Back in High School (a long, long, long time ago) I managed to win 3 awards in the Australian Mathematics Competition. Maths I could do (Geography not so much).

So I often look at sporting challenges from a mathematical or physic perspective.

Consider these Maths.

The average good runner has a cadence of around 94rpm or 188 Steps per Minute (spm). If it takes them 3hours and 10minutes to run a marathon then they take 190 x 188 steps or 35720 steps.

As a side point here can you see why a lighter shoe is better ? A shoe that is 100g lighter means lifting 357 LESS kilograms in a marathon.

Back to the maths.

To take 35720 steps over 42.2 means each step takes 118 cm. Press M+ to remember that number.

If, like most people, you want to run a sub 3 hour marathon (2:59:00) then we are taking 179 x 188 steps which is 33652 steps. These 2000 odd less steps means our stride length is 125cm - a difference of 7 cm or 5%. Grab a ruler and look at 7cm - it aint that much. In fact it's 3/4 of the length of the average soft drink can.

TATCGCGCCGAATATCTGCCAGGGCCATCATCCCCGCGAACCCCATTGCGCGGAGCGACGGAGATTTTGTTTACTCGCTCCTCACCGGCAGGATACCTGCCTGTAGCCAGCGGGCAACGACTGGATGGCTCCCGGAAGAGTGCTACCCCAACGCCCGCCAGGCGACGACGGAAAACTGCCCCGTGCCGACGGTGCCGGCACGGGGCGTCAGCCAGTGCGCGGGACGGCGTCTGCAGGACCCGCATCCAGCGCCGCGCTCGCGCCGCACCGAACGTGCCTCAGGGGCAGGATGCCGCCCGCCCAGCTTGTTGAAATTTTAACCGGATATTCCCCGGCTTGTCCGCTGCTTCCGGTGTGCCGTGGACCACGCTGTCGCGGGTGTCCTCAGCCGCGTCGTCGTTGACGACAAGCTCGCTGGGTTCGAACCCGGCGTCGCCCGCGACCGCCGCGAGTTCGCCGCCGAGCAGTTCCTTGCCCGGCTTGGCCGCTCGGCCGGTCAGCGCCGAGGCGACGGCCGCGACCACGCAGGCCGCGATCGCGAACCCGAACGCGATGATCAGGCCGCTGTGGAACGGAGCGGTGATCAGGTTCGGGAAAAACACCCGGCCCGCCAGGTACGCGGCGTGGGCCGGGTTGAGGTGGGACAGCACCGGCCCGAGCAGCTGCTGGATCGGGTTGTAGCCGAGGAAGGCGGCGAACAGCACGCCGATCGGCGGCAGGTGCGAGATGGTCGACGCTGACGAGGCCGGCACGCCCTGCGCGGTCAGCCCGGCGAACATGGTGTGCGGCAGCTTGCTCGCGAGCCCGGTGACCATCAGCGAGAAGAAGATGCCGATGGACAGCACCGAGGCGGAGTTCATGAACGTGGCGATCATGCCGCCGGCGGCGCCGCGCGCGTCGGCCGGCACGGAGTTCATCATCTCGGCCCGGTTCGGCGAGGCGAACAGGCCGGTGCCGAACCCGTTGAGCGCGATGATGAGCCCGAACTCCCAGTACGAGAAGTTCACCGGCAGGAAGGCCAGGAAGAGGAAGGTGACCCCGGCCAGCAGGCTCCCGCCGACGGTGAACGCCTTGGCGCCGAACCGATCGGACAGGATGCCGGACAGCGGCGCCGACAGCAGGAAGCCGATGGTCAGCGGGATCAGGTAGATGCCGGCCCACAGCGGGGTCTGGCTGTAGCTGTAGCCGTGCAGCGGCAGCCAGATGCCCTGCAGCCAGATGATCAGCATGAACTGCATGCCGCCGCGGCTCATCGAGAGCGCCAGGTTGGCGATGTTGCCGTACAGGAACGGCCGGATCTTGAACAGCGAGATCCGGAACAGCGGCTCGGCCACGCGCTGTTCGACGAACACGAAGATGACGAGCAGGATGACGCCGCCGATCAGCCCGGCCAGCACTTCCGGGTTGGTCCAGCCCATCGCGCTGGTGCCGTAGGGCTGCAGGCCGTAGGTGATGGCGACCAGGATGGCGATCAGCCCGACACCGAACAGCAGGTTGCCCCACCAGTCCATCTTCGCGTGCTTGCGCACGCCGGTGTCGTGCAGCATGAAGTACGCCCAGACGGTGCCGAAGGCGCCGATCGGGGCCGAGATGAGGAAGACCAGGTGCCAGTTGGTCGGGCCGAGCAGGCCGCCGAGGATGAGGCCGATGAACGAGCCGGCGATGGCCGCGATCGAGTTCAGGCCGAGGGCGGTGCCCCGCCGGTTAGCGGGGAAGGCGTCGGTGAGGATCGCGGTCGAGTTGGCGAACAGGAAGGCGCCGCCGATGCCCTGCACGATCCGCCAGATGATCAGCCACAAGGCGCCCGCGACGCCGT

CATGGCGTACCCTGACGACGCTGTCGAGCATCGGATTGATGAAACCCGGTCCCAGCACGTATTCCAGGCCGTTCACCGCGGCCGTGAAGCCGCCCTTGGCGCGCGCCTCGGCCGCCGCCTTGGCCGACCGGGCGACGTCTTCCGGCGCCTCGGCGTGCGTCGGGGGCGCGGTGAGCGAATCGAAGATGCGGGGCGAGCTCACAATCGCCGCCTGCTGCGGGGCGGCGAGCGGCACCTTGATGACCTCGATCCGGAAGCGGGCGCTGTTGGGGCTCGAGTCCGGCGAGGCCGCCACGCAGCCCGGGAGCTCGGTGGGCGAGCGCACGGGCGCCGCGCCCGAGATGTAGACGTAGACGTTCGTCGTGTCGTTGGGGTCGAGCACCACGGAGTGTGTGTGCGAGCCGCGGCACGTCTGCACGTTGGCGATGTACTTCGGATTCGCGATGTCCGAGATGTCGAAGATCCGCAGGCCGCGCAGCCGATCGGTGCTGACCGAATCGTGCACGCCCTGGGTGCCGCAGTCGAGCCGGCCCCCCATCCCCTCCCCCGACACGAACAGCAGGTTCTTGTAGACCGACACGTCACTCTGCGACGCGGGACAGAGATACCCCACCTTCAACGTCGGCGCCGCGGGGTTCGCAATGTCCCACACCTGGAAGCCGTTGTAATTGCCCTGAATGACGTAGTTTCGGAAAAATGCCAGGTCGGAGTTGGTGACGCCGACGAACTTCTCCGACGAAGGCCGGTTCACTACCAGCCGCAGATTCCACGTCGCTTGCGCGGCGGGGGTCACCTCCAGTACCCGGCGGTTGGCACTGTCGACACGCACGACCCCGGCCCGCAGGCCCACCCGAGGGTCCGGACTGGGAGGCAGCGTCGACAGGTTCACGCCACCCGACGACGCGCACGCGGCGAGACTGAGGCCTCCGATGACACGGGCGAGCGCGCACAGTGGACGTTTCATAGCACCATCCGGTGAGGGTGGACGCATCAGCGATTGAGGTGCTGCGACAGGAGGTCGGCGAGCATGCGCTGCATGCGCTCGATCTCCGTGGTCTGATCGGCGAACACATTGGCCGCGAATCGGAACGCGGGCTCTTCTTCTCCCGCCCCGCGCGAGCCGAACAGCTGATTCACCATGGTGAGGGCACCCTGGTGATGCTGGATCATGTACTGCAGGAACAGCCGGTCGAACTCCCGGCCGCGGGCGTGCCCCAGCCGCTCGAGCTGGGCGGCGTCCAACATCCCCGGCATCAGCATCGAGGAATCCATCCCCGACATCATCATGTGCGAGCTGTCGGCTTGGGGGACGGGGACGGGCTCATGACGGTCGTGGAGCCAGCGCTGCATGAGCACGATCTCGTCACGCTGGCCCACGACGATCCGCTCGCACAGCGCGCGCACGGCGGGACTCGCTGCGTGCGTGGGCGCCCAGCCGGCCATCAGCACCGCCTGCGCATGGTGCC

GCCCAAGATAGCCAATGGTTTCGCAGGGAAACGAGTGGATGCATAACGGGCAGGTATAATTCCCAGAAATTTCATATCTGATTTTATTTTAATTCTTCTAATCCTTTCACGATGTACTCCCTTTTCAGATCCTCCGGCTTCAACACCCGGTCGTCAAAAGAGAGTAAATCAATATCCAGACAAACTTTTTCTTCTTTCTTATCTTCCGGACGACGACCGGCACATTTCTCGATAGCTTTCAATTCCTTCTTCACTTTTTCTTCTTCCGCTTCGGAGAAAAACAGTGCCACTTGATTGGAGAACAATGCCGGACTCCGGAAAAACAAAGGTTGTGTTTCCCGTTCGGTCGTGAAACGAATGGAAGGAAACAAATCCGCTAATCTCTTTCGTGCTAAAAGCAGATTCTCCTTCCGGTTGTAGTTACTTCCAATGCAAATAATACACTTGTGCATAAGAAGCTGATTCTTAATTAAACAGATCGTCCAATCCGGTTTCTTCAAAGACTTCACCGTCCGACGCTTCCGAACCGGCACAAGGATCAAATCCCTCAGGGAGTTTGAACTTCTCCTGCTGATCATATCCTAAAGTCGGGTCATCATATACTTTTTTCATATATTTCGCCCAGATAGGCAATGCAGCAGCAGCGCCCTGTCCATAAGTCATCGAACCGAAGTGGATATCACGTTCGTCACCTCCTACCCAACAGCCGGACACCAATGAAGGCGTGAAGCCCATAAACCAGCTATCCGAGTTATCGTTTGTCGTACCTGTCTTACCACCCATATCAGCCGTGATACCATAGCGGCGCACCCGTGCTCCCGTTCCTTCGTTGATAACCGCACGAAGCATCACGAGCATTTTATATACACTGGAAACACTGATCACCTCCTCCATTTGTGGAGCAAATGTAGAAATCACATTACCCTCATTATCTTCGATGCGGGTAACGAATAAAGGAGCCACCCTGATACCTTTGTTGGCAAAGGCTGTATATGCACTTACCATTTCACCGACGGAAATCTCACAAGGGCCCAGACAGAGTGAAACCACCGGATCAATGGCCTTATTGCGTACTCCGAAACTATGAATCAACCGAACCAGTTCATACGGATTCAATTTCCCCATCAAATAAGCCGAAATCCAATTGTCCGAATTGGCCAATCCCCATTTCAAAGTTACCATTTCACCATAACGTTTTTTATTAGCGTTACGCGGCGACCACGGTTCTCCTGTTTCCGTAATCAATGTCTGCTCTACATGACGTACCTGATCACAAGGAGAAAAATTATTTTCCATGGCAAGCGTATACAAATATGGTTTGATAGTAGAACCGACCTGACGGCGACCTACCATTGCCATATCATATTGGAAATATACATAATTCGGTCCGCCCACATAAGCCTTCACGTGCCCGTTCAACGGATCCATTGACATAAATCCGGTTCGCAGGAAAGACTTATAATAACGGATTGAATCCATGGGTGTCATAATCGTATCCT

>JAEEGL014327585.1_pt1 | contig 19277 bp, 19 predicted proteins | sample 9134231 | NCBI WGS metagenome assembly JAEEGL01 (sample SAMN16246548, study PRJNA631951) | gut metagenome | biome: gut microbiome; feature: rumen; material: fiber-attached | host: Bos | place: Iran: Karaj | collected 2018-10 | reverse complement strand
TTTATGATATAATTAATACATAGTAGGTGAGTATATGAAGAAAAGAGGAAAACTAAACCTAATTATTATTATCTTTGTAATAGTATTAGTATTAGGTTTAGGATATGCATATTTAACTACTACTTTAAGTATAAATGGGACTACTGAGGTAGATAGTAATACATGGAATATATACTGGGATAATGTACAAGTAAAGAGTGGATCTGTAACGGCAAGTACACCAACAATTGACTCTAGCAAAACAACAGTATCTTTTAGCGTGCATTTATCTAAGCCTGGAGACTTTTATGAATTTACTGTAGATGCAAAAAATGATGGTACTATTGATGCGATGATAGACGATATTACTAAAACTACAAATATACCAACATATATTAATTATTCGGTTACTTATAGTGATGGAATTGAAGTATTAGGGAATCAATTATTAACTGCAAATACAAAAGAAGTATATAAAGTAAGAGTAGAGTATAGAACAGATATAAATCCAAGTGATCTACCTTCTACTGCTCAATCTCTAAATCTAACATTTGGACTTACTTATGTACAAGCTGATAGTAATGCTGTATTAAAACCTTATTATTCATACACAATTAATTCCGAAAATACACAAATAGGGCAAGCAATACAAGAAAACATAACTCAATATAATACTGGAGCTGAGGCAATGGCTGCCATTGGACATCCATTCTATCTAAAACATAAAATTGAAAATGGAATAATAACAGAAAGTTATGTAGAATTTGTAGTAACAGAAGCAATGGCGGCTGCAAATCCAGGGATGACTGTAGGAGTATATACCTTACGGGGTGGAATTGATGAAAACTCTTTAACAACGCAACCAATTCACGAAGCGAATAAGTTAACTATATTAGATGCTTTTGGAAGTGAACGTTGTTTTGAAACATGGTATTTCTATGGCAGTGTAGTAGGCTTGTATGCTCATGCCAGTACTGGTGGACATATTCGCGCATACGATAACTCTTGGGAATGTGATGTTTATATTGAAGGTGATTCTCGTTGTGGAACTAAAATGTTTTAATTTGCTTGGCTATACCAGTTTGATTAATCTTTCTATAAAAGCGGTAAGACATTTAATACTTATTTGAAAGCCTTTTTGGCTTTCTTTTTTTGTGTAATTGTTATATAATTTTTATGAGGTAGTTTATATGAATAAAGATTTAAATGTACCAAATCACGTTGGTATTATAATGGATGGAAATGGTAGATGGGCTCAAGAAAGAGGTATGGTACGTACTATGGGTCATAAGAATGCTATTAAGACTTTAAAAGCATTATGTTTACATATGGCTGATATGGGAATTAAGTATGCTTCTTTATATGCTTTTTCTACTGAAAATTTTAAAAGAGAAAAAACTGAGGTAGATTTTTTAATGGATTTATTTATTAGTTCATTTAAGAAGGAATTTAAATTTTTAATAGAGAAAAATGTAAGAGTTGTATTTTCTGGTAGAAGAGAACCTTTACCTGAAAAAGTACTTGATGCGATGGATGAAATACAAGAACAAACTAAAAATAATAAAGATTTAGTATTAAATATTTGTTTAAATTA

So to go from a 3:10:00 marathon to a 2:59:00 is a 5% increase in stride length.

If you wanted to go from a 3:10:00 marathon to a 2:59 marathon WITHOUT changing stride length it would mean still taking 35720 steps but this time in 179 minutes which means your cadence would need to go up to 200 steps per minute. This is a 6.3% increase in cadence (and a much higher energy consumption) and from my experience holding a cadence greater than 97 for a marathon duration is almost impossible. Most World Record holders have broken the record using a cadence of 90-94. If we look at the maths for that it means 182 steps x 123 minutes or 15129 steps which means a stride length of 278cm (wow)

When cadence starts to max out the only way to get faster is to increase stride length. As you can see from the maths - even a relatively small (5%) increase can be the difference between languishing just above 3 hours and breaking that magical barrier.

Stride length can be increased in a number of ways. Drills, stretching (PNF or Ballistic), Bounds/Strides etc Of course care must be taken to avoid overstriding.

As in cycling and swimming cadence or turn over is extremely important but when you reach the max in cadence and seem to be languishing - look at stride length.

As in cycling and swimming cadence or turn over is extremely important but when you reach the max in cadence and seem to be languishing - look at stride length.

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